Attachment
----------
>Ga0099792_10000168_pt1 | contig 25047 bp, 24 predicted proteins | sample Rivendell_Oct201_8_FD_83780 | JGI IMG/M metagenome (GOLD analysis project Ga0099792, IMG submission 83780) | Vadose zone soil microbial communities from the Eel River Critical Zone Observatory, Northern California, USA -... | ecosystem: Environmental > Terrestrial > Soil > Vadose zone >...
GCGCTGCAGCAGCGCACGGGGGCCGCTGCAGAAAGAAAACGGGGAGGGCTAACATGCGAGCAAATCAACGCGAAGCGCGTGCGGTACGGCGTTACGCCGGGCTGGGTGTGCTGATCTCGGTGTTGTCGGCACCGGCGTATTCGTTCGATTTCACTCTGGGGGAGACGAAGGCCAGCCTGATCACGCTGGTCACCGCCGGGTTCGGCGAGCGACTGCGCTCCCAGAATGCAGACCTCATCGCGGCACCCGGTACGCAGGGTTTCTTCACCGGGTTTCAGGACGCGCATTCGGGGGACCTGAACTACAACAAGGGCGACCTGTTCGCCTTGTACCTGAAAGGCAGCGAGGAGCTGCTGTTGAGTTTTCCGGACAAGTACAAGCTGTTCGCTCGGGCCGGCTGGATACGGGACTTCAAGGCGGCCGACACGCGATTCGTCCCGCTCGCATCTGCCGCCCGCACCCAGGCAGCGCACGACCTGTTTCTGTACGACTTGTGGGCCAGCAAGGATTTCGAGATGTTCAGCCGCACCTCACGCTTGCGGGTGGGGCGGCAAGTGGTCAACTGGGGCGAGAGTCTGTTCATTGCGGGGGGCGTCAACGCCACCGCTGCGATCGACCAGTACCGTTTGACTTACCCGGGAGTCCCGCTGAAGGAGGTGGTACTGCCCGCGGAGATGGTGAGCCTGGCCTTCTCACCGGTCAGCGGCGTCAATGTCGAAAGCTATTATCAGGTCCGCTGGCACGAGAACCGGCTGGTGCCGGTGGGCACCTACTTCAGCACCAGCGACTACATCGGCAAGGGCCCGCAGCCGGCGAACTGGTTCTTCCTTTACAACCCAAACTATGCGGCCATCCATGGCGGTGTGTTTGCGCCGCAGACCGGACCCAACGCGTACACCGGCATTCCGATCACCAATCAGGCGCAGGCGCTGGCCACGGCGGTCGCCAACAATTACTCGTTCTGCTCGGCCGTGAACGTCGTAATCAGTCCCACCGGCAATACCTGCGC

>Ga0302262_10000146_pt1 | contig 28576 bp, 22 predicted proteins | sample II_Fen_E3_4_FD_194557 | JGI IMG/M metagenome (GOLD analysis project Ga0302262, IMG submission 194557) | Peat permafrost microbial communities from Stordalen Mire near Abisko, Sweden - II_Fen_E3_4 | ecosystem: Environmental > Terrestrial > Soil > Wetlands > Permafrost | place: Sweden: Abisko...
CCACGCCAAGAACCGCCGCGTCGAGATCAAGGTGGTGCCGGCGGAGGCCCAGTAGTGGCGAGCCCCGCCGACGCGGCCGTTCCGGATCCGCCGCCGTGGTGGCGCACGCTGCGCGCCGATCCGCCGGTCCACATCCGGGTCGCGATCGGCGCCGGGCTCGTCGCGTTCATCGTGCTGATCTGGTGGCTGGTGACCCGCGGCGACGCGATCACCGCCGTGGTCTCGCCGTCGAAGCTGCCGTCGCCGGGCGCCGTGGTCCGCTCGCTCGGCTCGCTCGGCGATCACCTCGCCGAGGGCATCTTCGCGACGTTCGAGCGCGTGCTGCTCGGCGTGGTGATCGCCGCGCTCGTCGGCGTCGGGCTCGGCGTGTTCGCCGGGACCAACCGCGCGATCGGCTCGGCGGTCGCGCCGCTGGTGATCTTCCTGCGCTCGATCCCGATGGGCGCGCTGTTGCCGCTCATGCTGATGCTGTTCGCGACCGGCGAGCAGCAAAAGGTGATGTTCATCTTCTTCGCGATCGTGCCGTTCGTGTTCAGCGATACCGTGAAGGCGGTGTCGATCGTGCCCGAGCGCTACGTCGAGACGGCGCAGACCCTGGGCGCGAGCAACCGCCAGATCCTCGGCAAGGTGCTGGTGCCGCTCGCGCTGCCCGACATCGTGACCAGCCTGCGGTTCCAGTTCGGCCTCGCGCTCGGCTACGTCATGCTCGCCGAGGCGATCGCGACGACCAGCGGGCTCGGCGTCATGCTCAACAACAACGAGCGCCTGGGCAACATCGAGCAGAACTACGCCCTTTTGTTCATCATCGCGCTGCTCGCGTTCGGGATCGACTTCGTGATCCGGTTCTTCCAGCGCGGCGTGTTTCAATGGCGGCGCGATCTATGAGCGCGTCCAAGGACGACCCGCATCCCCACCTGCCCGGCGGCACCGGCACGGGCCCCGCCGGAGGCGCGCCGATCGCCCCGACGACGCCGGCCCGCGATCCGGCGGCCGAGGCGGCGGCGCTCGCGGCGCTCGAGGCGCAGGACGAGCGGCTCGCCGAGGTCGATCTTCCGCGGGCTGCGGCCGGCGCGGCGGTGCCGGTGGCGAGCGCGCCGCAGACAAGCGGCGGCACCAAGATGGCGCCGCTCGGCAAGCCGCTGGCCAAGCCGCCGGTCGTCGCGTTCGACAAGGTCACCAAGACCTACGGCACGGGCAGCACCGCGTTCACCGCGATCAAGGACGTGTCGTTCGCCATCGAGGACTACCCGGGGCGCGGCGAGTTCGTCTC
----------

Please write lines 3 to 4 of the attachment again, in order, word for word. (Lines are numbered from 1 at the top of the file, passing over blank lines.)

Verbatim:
>Ga0302262_10000146_pt1 | contig 28576 bp, 22 predicted proteins | sample II_Fen_E3_4_FD_194557 | JGI IMG/M metagenome (GOLD analysis project Ga0302262, IMG submission 194557) | Peat permafrost microbial communities from Stordalen Mire near Abisko, Sweden - II_Fen_E3_4 | ecosystem: Environmental > Terrestrial > Soil > Wetlands > Permafrost | place: Sweden: Abisko...
CCACGCCAAGAACCGCCGCGTCGAGATCAAGGTGGTGCCGGCGGAGGCCCAGTAGTGGCGAGCCCCGCCGACGCGGCCGTTCCGGATCCGCCGCCGTGGTGGCGCACGCTGCGCGCCGATCCGCCGGTCCACATCCGGGTCGCGATCGGCGCCGGGCTCGTCGCGTTCATCGTGCTGATCTGGTGGCTGGTGACCCGCGGCGACGCGATCACCGCCGTGGTCTCGCCGTCGAAGCTGCCGTCGCCGGGCGCCGTGGTCCGCTCGCTCGGCTCGCTCGGCGATCACCTCGCCGAGGGCATCTTCGCGACGTTCGAGCGCGTGCTGCTCGGCGTGGTGATCGCCGCGCTCGTCGGCGTCGGGCTCGGCGTGTTCGCCGGGACCAACCGCGCGATCGGCTCGGCGGTCGCGCCGCTGGTGATCTTCCTGCGCTCGATCCCGATGGGCGCGCTGTTGCCGCTCATGCTGATGCTGTTCGCGACCGGCGAGCAGCAAAAGGTGATGTTCATCTTCTTCGCGATCGTGCCGTTCGTGTTCAGCGATACCGTGAAGGCGGTGTCGATCGTGCCCGAGCGCTACGTCGAGACGGCGCAGACCCTGGGCGCGAGCAACCGCCAGATCCTCGGCAAGGTGCTGGTGCCGCTCGCGCTGCCCGACATCGTGACCAGCCTGCGGTTCCAGTTCGGCCTCGCGCTCGGCTACGTCATGCTCGCCGAGGCGATCGCGACGACCAGCGGGCTCGGCGTCATGCTCAACAACAACGAGCGCCTGGGCAACATCGAGCAGAACTACGCCCTTTTGTTCATCATCGCGCTGCTCGCGTTCGGGATCGACTTCGTGATCCGGTTCTTCCAGCGCGGCGTGTTTCAATGGCGGCGCGATCTATGAGCGCGTCCAAGGACGACCCGCATCCCCACCTGCCCGGCGGCACCGGCACGGGCCCCGCCGGAGGCGCGCCGATCGCCCCGACGACGCCGGCCCGCGATCCGGCGGCCGAGGCGGCGGCGCTCGCGGCGCTCGAGGCGCAGGACGAGCGGCTCGCCGAGGTCGATCTTCCGCGGGCTGCGGCCGGCGCGGCGGTGCCGGTGGCGAGCGCGCCGCAGACAAGCGGCGGCACCAAGATGGCGCCGCTCGGCAAGCCGCTGGCCAAGCCGCCGGTCGTCGCGTTCGACAAGGTCACCAAGACCTACGGCACGGGCAGCACCGCGTTCACCGCGATCAAGGACGTGTCGTTCGCCATCGAGGACTACCCGGGGCGCGGCGAGTTCGTCTC